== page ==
Maybe you could use some one-on-one help to recheck that your insertion technique is good. Do you have access to a certified diabetes educator (CDE) through your doctor's office? This is the kind of thing CDEs do. I'm surprised that the automatic inserter leaves you with a kinked cannula. Knowing that, I would suspect a bad lot of infusion sets. Although I think the Tandem customer service people would be well aware if that was happening.
If all else fails, you could return to try MDI, multiple daily injections. I tried the long acting basal insulin, Tresiba, this year and found it reliable and flexible. I used Apidra for my meal and correction boluses. I found the insulin pens to be easy and convenient to use. Perhaps this could help you and there is no penalty for trying. In fact, doctors can often give you insulin samples to try.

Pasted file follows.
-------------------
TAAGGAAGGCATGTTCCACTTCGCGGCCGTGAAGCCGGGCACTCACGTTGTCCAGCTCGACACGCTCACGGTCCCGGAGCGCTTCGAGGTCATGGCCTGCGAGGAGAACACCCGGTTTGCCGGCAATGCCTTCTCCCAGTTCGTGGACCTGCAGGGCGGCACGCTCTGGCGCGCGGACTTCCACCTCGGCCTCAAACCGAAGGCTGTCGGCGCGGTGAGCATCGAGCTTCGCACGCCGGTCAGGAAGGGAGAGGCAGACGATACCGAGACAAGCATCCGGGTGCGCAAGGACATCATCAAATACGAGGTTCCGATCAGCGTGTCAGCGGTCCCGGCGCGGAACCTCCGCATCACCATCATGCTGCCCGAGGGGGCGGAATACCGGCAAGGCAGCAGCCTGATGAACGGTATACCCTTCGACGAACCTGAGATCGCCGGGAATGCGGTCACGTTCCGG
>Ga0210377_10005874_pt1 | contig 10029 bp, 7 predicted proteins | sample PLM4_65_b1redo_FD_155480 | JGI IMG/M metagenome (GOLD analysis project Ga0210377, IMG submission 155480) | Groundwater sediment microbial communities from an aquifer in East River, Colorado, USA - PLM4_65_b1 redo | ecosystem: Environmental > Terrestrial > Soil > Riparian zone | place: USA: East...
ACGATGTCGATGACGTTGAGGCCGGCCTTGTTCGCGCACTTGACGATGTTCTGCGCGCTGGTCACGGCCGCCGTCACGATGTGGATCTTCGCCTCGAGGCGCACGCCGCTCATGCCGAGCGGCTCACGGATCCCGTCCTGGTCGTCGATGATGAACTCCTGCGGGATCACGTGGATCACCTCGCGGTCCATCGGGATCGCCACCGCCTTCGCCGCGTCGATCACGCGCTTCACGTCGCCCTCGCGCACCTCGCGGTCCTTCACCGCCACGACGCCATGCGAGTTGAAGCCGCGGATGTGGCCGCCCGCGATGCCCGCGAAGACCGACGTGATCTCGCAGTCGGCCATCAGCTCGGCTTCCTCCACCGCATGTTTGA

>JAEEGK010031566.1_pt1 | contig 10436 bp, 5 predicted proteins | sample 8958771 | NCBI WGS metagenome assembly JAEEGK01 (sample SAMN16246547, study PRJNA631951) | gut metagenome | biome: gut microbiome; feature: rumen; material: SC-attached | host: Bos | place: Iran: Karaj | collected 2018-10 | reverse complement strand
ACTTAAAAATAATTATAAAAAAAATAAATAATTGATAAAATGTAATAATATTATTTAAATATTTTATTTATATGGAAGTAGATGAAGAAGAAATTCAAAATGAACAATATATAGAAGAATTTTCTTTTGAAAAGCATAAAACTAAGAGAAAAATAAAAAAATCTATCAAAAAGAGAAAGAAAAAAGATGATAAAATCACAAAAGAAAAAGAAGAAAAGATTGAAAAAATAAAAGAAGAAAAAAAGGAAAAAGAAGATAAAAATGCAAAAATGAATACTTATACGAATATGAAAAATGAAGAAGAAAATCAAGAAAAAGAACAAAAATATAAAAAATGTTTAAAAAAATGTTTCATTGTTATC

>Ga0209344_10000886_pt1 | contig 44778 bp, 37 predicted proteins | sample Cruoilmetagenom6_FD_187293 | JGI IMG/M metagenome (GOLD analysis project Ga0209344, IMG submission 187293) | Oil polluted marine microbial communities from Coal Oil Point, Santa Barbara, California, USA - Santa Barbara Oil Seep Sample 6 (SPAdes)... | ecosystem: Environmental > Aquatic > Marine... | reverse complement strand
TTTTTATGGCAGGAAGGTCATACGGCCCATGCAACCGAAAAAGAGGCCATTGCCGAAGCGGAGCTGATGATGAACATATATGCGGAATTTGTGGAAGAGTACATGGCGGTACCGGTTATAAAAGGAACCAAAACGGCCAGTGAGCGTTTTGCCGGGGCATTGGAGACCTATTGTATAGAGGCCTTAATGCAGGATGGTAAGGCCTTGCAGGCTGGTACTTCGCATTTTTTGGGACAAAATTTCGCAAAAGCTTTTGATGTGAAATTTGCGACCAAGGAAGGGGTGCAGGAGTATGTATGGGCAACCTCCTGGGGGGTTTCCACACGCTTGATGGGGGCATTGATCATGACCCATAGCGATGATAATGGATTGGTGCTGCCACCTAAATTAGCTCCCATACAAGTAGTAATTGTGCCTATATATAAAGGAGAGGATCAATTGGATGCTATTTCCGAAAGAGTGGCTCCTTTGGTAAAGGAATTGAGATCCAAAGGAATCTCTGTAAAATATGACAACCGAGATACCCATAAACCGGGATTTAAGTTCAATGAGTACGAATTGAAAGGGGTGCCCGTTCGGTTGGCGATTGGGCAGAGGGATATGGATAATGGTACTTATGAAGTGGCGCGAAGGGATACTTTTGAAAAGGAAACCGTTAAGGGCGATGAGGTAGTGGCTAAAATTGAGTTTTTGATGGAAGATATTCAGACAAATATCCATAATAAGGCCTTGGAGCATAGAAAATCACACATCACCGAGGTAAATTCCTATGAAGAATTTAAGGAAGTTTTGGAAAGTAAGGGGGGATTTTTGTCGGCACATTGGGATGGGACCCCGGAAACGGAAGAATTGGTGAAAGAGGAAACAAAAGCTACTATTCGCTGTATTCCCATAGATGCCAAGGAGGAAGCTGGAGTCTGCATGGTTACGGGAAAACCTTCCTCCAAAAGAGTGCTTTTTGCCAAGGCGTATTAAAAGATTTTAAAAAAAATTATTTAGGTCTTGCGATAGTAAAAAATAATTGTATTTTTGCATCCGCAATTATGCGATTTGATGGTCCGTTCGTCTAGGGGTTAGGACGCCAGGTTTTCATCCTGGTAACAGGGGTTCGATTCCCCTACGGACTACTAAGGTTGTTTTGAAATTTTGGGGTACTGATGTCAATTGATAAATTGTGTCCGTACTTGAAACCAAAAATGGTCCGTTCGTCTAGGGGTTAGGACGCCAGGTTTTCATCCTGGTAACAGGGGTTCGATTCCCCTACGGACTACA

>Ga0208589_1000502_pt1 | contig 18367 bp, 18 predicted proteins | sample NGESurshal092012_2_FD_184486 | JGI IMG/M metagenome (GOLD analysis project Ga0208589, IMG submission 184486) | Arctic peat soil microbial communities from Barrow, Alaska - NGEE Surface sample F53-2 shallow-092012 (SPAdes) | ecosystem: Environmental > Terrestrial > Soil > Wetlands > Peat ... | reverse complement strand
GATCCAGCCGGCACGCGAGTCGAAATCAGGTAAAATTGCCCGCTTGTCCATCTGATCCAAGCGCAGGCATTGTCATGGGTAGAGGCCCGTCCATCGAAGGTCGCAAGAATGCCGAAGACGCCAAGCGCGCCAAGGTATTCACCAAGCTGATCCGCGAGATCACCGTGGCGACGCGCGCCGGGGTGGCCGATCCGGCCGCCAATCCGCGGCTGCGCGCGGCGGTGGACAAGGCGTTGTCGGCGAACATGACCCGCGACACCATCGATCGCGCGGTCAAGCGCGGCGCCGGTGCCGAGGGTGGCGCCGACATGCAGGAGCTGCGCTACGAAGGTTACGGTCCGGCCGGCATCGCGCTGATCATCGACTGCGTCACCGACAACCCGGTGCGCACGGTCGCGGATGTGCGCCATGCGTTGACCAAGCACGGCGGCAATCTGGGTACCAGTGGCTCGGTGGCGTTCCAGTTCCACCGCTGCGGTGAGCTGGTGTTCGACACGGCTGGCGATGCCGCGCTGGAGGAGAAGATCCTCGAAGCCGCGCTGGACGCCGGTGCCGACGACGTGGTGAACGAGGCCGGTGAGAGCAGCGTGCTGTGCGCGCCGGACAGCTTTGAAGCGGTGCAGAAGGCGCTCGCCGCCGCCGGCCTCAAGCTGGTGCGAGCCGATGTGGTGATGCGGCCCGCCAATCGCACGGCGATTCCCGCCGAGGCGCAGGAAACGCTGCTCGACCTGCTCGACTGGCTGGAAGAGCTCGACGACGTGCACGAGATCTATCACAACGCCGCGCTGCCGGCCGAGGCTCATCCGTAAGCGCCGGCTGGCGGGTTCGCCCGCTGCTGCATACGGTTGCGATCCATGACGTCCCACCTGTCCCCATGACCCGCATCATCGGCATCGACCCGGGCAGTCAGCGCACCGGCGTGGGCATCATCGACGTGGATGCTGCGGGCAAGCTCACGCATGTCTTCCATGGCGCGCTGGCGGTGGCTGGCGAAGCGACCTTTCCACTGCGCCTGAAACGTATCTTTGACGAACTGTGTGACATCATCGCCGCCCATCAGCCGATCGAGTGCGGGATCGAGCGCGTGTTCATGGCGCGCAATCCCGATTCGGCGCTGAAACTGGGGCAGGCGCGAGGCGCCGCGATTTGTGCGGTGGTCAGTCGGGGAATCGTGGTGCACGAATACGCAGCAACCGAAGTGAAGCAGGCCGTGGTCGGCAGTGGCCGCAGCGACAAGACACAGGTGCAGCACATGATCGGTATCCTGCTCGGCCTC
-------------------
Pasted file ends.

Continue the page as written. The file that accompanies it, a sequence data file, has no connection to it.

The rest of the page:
So, I would seek the help of a CDE to check your infusion set insertion technique. Then, if you're really committed to pump therapy, I'd try some other infusion sets. Finally, you may find that MDI works well for you. Many people choose MDI over pump therapy for a variety of reasons.
Good luck! Don't stop trying various changes to your current set-up. I've gone through this a few times and while I didn't like the frustration and uncertainty, it definitely felt better when I discovered a new method that actually dependably worked.